A special election to fill the seat representing Alaska’s at-large district in the U.S. House will be held on Aug. 16. Sarah Palin (R), Nicholas Begich III (R), and Mary Peltola (D) are running. Al Gross (I) also advanced from the June 11 top-four primary, but he withdrew from the race on June 20. In the special primary, Palin received 27% of the vote, Begich 19%, Gross 13%, and Peltola 10%.
Former Rep. Don Young (R) died in March.
Begich founded a technology development company and co-founded a company that invests in startups. He co-chaired the Alaska Republican Party Finance Committee and Young’s 2020 re-election campaign. Begich entered the regular U.S. House primary election before Young’s death. Begich is campaigning on his business background, saying he can “make the business case for Alaska effectively down in D.C.”
Palin served as governor of Alaska from 2006 to 2009 and was John McCain’s (R) vice presidential running mate in 2008. Palin is campaigning on her record as governor, which she says includes taking “meaningful steps toward energy independence, passing bipartisan ethics reform, and facilitating the biggest private sector infrastructure project in U.S. history.” Palin said after Young’s death, “As I’ve watched the far left destroy the country, I knew I had to step up and join the fight.”
Peltola served in the Alaska House of Representatives from 1999 to 2009 and is interim executive director of the Kuskokwim River Inter-Tribal Fish Commission. Peltola calls herself a “[p]roven legislative leader and coalition builder.” She emphasizes her background in fishing and prioritization of marine resource management as a key campaign issue. Peltola also highlights that she is an Alaska Native woman.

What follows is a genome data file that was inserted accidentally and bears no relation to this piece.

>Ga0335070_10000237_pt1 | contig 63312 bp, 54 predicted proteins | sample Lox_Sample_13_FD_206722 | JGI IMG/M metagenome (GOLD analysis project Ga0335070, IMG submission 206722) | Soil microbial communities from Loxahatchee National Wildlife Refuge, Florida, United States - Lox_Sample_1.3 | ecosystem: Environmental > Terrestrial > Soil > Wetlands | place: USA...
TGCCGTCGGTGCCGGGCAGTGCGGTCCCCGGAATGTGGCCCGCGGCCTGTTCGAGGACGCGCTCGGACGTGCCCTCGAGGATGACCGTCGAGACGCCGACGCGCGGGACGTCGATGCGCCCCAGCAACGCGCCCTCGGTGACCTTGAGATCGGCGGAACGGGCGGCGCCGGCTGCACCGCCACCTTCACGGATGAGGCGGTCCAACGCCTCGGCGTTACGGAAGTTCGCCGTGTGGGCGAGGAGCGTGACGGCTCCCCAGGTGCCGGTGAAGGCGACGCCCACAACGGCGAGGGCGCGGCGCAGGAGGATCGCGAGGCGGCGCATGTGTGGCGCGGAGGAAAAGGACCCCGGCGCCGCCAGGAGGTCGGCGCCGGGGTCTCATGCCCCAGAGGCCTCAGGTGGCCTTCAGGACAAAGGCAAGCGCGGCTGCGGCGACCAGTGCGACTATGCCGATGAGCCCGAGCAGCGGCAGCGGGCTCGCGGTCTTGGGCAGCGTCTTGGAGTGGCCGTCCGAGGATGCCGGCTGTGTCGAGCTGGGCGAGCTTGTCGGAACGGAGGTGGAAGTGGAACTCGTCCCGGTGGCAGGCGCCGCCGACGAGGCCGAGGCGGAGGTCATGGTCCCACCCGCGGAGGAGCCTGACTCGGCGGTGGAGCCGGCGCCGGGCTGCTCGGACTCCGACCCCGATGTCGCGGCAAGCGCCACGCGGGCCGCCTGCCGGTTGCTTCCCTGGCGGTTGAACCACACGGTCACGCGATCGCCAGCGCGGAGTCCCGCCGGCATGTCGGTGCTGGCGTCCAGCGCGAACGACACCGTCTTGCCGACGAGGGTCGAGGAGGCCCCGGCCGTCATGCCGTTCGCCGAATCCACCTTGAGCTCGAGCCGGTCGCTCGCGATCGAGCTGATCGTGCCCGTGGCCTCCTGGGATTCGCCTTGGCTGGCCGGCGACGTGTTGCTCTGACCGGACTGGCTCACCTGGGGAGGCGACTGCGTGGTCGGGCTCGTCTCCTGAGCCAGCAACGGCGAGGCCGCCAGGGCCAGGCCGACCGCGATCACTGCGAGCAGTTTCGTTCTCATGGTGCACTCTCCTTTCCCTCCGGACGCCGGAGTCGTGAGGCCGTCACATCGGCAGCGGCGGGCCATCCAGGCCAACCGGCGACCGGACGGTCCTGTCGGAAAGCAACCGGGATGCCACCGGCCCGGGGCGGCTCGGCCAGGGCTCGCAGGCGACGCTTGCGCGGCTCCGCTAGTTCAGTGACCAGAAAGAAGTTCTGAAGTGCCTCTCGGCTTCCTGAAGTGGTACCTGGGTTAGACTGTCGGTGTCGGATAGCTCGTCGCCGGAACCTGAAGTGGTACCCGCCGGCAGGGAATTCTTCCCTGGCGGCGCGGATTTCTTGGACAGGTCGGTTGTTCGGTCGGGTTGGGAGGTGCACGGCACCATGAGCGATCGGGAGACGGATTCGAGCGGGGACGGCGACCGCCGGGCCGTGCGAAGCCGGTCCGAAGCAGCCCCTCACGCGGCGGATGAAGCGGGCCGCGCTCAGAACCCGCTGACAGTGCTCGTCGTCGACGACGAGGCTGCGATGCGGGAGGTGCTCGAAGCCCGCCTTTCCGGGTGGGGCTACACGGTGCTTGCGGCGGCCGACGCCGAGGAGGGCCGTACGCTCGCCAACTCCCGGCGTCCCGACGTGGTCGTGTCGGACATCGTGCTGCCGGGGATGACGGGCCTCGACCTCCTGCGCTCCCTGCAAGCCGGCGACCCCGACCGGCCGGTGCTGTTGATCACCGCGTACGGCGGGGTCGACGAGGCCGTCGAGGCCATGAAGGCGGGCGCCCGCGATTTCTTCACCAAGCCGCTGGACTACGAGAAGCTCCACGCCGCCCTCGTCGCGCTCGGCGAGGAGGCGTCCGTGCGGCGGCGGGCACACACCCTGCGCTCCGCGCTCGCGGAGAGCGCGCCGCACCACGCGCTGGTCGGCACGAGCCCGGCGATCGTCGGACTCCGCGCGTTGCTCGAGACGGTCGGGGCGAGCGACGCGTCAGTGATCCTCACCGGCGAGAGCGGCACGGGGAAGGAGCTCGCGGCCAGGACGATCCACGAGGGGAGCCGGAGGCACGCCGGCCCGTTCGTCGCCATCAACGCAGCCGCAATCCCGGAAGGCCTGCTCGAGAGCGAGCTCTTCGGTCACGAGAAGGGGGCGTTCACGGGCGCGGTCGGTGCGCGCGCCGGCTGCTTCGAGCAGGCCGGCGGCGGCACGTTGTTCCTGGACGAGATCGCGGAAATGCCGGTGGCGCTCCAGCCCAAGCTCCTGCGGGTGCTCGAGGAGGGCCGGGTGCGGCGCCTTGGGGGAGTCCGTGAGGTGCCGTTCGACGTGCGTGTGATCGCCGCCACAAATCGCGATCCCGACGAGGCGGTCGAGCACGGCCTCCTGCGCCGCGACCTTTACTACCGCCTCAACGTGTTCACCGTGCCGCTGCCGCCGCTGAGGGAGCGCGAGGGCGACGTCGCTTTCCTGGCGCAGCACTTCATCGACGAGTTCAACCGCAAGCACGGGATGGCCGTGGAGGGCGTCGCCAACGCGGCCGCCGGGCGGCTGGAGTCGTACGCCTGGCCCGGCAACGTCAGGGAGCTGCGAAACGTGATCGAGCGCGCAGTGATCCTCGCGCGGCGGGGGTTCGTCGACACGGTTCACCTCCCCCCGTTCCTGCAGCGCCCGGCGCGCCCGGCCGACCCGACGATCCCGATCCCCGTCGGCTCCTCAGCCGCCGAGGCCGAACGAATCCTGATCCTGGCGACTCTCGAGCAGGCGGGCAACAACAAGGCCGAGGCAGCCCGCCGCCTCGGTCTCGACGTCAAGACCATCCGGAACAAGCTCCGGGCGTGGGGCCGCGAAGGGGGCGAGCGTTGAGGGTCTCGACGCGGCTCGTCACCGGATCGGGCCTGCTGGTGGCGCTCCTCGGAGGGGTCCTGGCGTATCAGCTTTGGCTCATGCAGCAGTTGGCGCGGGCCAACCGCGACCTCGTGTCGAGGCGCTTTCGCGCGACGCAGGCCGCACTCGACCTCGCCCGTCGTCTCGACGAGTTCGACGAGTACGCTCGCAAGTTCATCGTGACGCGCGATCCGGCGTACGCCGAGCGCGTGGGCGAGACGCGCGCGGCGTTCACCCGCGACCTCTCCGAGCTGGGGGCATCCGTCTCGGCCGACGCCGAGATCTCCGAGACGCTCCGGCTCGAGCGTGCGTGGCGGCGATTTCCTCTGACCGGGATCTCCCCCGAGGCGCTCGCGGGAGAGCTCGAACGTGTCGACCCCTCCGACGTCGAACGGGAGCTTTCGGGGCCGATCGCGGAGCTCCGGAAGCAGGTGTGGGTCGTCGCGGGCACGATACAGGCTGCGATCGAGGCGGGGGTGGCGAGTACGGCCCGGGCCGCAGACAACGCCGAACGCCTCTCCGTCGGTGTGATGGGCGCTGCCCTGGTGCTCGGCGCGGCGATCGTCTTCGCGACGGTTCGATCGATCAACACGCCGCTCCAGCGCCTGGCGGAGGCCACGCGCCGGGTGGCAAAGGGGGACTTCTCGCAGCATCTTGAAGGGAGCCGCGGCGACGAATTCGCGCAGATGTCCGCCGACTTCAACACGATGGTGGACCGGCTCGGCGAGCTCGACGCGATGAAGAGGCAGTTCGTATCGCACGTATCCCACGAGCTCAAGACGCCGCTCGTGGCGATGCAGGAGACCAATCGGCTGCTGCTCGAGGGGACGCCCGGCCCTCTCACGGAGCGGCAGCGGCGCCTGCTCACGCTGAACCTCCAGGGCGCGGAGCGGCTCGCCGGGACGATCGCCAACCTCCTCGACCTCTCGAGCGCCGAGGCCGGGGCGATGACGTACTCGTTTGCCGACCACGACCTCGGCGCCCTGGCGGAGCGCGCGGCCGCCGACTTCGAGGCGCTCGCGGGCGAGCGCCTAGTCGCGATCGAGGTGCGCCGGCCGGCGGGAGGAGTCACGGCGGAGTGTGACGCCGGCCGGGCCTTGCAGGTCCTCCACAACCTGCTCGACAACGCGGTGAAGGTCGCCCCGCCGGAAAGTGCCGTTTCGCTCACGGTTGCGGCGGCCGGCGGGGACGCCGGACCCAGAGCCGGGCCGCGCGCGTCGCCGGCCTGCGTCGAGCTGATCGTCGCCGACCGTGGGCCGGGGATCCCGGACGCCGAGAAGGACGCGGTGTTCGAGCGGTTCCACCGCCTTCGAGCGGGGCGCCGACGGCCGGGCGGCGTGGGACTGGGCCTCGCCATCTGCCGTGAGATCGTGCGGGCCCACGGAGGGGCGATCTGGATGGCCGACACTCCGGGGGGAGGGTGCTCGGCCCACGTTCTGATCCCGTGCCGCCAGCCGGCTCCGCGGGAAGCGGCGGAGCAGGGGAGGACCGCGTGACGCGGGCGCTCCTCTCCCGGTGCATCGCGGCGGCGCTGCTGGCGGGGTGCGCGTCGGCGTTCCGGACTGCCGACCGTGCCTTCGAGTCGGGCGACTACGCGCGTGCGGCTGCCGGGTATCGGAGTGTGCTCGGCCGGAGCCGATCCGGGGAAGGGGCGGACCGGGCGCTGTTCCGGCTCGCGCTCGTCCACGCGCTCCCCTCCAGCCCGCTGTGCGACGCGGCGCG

The Alaska Republican Party endorsed Begich. Former President Donald Trump (R) backed Palin. Five primary candidates endorsed Peltola: independents Gross* and Santa Claus and Democrats Christopher Constant, Mike Milligan, and Emil Notti.
All 48 primary candidates ran on the same ballot. The 16 Republican primary candidates received 58% of the vote combined. The 22 candidates running as nonpartisans or undeclared received 24%. Six Democratic candidates received 17%. The remaining 1% of voters chose a third-party candidate. Gross, the nonpartisan candidate with the most votes, ran for U.S. Senate as a Democrat in 2020.
The special primary was the first top-four congressional primary in U.S. history. The special general election will use ranked-choice voting.
*Gross also endorsed Tara Sweeney (R), but the state supreme court ruled she could not advance to the general election.